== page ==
If the prehistoric mastodon fossil hadn't been found when it was, it might have dried out and crumbled.
A teenager went looking for arrowheads on a friend’s farm in Iowa. Instead, he found the bones of a 34,000-year-old mastodon — an elephant cousin that went extinct 10,000 years ago.
According to the Iowa City Press-Citizen, the jaw bone, which measures 30 inches long, belonged to a juvenile mastodon — an elephant-like animal believed to have roamed Iowa tens of thousands of years ago.
Researchers at the University of Iowa’s Paleontology Repository, where the bones are now being stored, believe that the bone belonged to a young mastodon that likely stood around 7 feet tall. The prehistoric remains have been tucked away in the cabinets of the university’s Trowbridge Hall.
The curious teen discovered the bone near a creek.
“He cradled the fossil in his arms, which is very heavy, and carried it up to the farmhouse,” Tiffany Adrain, the special collections manager and sole full-time employee at the UI’s Paleontology Repository, told VICE. “The landowners already knew what to do. They wrapped it up in plastic to keep it wet and they sent us an email.”
“We were incredibly lucky that the student had been walking up and down the creek because the jaw bone can’t have been there for very long,” said Adrain.
Amazingly, the specimen is in such great condition that when it was found it still retained the qualities of regular bones and was mostly intact. If the fossil had been exposed in the sun for too long it would have dried out and crumbled.
Mastodons are distant relatives of the modern elephant, and as such, share traits with them and with woolly mammoths. Male mastodons were sometimes taller than 9 feet with tusks exceeding 16 feet in length. Like their elephant cousins, they had floppy ears and long snouts.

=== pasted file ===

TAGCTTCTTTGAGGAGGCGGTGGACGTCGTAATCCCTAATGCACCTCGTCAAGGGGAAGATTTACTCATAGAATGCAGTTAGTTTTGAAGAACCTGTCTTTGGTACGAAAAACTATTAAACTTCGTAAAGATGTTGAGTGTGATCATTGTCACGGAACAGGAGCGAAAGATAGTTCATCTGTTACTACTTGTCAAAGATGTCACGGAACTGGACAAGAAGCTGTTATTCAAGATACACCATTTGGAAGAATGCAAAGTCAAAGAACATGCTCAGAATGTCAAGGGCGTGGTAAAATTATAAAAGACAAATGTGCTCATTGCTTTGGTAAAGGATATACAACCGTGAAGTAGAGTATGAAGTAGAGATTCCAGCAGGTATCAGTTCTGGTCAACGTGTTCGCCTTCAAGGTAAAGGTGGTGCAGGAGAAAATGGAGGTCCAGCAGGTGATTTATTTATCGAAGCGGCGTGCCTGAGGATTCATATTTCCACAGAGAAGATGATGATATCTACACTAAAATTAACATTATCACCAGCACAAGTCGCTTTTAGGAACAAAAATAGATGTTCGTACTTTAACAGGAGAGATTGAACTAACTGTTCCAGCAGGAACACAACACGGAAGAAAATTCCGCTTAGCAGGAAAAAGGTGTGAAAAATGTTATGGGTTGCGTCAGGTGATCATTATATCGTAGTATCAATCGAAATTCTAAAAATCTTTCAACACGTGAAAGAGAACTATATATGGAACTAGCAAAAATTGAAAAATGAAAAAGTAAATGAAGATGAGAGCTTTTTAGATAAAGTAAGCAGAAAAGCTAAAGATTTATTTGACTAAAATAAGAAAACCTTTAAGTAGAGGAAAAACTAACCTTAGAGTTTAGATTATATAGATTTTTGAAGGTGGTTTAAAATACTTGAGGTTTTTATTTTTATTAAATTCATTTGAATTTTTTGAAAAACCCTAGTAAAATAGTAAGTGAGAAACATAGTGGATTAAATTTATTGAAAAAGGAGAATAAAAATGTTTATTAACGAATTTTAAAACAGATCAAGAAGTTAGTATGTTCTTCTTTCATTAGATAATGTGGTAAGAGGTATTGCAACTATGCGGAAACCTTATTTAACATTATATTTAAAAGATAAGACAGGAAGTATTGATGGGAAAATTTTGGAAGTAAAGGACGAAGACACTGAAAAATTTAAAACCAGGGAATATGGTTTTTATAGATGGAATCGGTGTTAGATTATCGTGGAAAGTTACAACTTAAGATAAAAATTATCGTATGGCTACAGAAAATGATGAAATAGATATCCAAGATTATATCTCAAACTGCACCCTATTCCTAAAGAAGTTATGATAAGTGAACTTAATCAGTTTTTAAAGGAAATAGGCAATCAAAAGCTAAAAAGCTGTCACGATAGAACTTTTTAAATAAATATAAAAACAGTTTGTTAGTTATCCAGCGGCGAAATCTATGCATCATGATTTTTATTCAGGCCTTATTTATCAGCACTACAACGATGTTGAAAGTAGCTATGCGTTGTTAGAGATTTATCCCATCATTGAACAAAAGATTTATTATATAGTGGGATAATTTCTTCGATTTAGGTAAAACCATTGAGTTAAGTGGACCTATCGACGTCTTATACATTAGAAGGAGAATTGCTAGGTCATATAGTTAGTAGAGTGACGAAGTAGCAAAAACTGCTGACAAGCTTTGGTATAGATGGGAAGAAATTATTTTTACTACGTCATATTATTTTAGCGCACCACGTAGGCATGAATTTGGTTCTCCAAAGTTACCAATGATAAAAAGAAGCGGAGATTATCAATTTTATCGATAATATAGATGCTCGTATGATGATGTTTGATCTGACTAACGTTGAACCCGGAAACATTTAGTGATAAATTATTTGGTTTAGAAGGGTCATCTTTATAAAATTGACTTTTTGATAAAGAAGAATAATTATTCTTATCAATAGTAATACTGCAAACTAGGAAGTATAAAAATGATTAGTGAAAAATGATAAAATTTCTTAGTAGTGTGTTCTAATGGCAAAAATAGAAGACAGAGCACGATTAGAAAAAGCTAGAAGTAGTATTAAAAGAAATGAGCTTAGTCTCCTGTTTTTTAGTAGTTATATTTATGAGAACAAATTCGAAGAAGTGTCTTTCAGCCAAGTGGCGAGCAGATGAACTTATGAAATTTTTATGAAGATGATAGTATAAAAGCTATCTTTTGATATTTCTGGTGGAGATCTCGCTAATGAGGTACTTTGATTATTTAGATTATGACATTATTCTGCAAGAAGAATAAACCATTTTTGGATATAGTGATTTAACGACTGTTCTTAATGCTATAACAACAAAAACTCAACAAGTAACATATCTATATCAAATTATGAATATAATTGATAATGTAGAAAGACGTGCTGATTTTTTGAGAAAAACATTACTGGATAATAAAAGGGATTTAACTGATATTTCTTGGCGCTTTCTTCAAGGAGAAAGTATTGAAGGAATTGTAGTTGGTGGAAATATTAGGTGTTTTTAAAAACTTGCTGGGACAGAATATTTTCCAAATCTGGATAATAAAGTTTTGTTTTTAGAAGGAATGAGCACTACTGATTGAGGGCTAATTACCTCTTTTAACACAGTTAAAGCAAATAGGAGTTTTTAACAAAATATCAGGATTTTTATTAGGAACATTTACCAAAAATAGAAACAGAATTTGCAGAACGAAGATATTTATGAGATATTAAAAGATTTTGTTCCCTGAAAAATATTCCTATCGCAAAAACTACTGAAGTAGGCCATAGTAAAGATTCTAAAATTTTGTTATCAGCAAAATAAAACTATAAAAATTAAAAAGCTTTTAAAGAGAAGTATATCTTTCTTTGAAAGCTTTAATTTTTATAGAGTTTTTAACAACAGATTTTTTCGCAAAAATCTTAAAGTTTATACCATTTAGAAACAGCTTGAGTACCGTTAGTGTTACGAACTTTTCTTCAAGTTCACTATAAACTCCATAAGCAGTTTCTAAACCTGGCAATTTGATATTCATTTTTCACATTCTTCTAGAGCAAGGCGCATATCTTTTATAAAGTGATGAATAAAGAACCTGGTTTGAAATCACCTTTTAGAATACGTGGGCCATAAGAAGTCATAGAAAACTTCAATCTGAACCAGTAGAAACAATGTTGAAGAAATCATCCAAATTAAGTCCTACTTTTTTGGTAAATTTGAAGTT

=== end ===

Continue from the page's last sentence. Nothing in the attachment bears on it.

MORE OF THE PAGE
Many often confuse mastodons with woolly mammoths. While the first mammoths appeared about 5.1 million years ago in Africa — with woolly mammoths coming along much later, about 600,000 years ago — mastodons first came about roughly 27 million to 30 million years ago, primarily in North and Central America. Mastodons are slightly smaller than mammoths.
The farm owners donated the remains to the repository anonymously, as they wanted to avoid encouraging other people to go bone-hunting on their property. They came across other mastodon remains on their property while they were fishing 30 years ago.
Iowa’s landscape used to be a paradise for myriad giant prehistoric animals — among them giant beavers, short-faced bears, giant ground sloths, camels, horses, and bison.
As such, the university’s Paleontology Repository is home to an impressive collection of fossils, including many well-preserved teeth specimens. Twelve years ago, the Iowa Geological Survey (IGS), found the remains of 6-foot-long sea scorpion — which turned out to be a new species. The scorpion was found in a crater created by a meteorite 475 million years ago.
“I think people are finding stuff all the time,” Adrain said. “Maybe they are out canoeing or fishing on a bank. Farmers, in particular, on the land can spot things pretty easily.” She added that these type of remains are quite common, especially along the Iowan waterways. She hopes that someone will be able to donate some saber-tooth cat fossils someday.
Because findings have been fairly frequent, one might say that the collection at the repository has been a community effort. The institute receives many donations of bones found by unsuspecting Iowans, researchers, and even young high school students. In the early 2000s, the center received a particularly large donation: a prehistoric fossil that weighs 10 tons.
There are more than a million specimens housed at the repository. So far, about 148,000 of them have been catalogued with help from local high school and college students.
Adrain says the easiest way to come across your own set of prehistoric bones is to be on the lookout at all times. “If you’re ever walking around in the countryside, you never know what you might find,” she says. “Keep an eye out.”
Now that you’ve read about the 34,000-year-old mastodon teeth uncovered by an Iowa teenager, learn the story of the 1,000-year-old treasure that belonged the Danish King Harald Bluetooth and was discovered by a 13-year-old. Then, read why cavemen’s teeth were healthier than ours.